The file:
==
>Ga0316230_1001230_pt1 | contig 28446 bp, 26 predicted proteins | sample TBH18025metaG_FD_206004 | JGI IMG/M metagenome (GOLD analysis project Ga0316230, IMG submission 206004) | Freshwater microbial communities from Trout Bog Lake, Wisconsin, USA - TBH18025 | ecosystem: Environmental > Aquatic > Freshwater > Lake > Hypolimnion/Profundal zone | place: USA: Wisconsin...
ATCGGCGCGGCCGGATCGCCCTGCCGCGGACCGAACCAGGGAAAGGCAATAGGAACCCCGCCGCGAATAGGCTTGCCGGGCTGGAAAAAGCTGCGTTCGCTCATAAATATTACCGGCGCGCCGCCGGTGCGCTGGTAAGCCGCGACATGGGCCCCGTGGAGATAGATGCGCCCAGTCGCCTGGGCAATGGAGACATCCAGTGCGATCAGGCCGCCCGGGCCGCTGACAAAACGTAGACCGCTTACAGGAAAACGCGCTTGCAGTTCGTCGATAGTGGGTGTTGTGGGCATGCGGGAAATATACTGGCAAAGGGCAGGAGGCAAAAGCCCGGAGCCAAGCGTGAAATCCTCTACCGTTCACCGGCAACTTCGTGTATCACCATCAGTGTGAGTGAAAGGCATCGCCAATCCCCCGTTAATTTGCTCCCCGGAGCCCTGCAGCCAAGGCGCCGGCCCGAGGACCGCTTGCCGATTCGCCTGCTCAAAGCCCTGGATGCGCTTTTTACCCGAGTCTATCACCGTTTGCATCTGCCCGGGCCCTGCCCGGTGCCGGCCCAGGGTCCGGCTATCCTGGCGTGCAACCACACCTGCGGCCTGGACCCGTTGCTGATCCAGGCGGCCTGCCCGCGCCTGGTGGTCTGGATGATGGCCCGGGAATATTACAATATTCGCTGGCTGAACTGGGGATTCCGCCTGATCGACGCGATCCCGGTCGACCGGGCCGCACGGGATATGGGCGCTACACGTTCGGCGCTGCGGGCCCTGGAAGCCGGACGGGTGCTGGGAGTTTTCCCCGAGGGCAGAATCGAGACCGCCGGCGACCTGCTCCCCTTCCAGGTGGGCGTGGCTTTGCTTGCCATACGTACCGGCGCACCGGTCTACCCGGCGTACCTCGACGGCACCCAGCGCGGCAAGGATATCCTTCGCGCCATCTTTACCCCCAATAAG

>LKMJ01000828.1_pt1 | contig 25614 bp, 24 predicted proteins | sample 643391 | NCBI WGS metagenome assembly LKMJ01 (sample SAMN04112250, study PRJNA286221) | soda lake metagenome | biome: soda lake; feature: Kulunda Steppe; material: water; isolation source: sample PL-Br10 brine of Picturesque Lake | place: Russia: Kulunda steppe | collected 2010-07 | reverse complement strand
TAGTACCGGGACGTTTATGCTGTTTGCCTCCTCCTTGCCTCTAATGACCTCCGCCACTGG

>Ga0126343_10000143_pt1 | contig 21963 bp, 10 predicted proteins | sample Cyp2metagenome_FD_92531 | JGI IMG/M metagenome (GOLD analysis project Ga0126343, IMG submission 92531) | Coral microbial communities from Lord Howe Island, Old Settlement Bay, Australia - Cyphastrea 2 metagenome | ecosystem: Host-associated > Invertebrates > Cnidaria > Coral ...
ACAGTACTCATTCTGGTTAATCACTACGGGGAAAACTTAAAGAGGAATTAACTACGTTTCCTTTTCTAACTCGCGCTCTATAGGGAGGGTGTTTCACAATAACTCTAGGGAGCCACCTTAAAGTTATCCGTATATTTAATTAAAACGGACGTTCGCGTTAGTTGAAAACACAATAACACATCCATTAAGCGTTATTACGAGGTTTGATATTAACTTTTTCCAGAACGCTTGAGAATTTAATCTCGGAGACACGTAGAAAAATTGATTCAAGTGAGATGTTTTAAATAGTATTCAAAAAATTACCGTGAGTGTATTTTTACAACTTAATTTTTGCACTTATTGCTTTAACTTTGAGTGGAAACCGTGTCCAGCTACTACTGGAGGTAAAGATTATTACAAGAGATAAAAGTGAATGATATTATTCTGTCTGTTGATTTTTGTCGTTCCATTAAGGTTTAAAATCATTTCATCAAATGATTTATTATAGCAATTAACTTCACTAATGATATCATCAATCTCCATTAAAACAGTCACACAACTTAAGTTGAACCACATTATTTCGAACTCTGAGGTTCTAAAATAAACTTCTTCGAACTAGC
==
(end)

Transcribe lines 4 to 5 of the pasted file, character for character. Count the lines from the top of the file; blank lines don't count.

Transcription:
TAGTACCGGGACGTTTATGCTGTTTGCCTCCTCCTTGCCTCTAATGACCTCCGCCACTGG

>Ga0126343_10000143_pt1 | contig 21963 bp, 10 predicted proteins | sample Cyp2metagenome_FD_92531 | JGI IMG/M metagenome (GOLD analysis project Ga0126343, IMG submission 92531) | Coral microbial communities from Lord Howe Island, Old Settlement Bay, Australia - Cyphastrea 2 metagenome | ecosystem: Host-associated > Invertebrates > Cnidaria > Coral ...